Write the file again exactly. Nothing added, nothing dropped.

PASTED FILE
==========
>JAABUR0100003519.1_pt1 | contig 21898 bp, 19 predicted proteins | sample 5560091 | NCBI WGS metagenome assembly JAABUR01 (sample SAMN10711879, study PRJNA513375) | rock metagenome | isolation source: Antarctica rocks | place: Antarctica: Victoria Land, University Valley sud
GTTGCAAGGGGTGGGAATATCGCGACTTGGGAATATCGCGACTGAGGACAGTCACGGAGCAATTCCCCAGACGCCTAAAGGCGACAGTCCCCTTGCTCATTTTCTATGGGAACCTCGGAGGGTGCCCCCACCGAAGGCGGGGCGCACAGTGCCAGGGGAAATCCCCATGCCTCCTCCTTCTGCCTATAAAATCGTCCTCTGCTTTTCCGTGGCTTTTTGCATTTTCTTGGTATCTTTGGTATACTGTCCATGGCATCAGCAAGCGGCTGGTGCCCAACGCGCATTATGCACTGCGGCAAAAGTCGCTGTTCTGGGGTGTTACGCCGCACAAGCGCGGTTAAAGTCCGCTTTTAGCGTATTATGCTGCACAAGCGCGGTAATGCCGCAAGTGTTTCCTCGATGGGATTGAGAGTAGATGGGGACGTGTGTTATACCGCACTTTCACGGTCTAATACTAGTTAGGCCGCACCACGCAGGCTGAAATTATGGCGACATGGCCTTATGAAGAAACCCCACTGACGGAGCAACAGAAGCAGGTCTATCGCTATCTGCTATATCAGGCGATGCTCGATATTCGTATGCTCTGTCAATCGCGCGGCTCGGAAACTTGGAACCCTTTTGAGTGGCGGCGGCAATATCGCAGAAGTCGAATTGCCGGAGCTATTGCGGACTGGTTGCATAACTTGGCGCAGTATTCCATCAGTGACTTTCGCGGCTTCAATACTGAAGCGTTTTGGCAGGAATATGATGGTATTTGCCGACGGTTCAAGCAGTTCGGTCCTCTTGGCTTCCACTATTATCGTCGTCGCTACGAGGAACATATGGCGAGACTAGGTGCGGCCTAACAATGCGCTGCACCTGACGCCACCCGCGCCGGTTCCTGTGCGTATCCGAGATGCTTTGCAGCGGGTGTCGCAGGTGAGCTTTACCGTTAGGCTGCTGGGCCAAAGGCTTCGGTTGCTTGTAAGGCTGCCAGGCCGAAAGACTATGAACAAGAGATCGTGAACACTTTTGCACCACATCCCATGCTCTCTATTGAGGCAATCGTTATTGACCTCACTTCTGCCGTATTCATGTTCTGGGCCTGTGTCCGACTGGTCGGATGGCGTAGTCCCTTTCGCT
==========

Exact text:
>JAABUR0100003519.1_pt1 | contig 21898 bp, 19 predicted proteins | sample 5560091 | NCBI WGS metagenome assembly JAABUR01 (sample SAMN10711879, study PRJNA513375) | rock metagenome | isolation source: Antarctica rocks | place: Antarctica: Victoria Land, University Valley sud
GTTGCAAGGGGTGGGAATATCGCGACTTGGGAATATCGCGACTGAGGACAGTCACGGAGCAATTCCCCAGACGCCTAAAGGCGACAGTCCCCTTGCTCATTTTCTATGGGAACCTCGGAGGGTGCCCCCACCGAAGGCGGGGCGCACAGTGCCAGGGGAAATCCCCATGCCTCCTCCTTCTGCCTATAAAATCGTCCTCTGCTTTTCCGTGGCTTTTTGCATTTTCTTGGTATCTTTGGTATACTGTCCATGGCATCAGCAAGCGGCTGGTGCCCAACGCGCATTATGCACTGCGGCAAAAGTCGCTGTTCTGGGGTGTTACGCCGCACAAGCGCGGTTAAAGTCCGCTTTTAGCGTATTATGCTGCACAAGCGCGGTAATGCCGCAAGTGTTTCCTCGATGGGATTGAGAGTAGATGGGGACGTGTGTTATACCGCACTTTCACGGTCTAATACTAGTTAGGCCGCACCACGCAGGCTGAAATTATGGCGACATGGCCTTATGAAGAAACCCCACTGACGGAGCAACAGAAGCAGGTCTATCGCTATCTGCTATATCAGGCGATGCTCGATATTCGTATGCTCTGTCAATCGCGCGGCTCGGAAACTTGGAACCCTTTTGAGTGGCGGCGGCAATATCGCAGAAGTCGAATTGCCGGAGCTATTGCGGACTGGTTGCATAACTTGGCGCAGTATTCCATCAGTGACTTTCGCGGCTTCAATACTGAAGCGTTTTGGCAGGAATATGATGGTATTTGCCGACGGTTCAAGCAGTTCGGTCCTCTTGGCTTCCACTATTATCGTCGTCGCTACGAGGAACATATGGCGAGACTAGGTGCGGCCTAACAATGCGCTGCACCTGACGCCACCCGCGCCGGTTCCTGTGCGTATCCGAGATGCTTTGCAGCGGGTGTCGCAGGTGAGCTTTACCGTTAGGCTGCTGGGCCAAAGGCTTCGGTTGCTTGTAAGGCTGCCAGGCCGAAAGACTATGAACAAGAGATCGTGAACACTTTTGCACCACATCCCATGCTCTCTATTGAGGCAATCGTTATTGACCTCACTTCTGCCGTATTCATGTTCTGGGCCTGTGTCCGACTGGTCGGATGGCGTAGTCCCTTTCGCT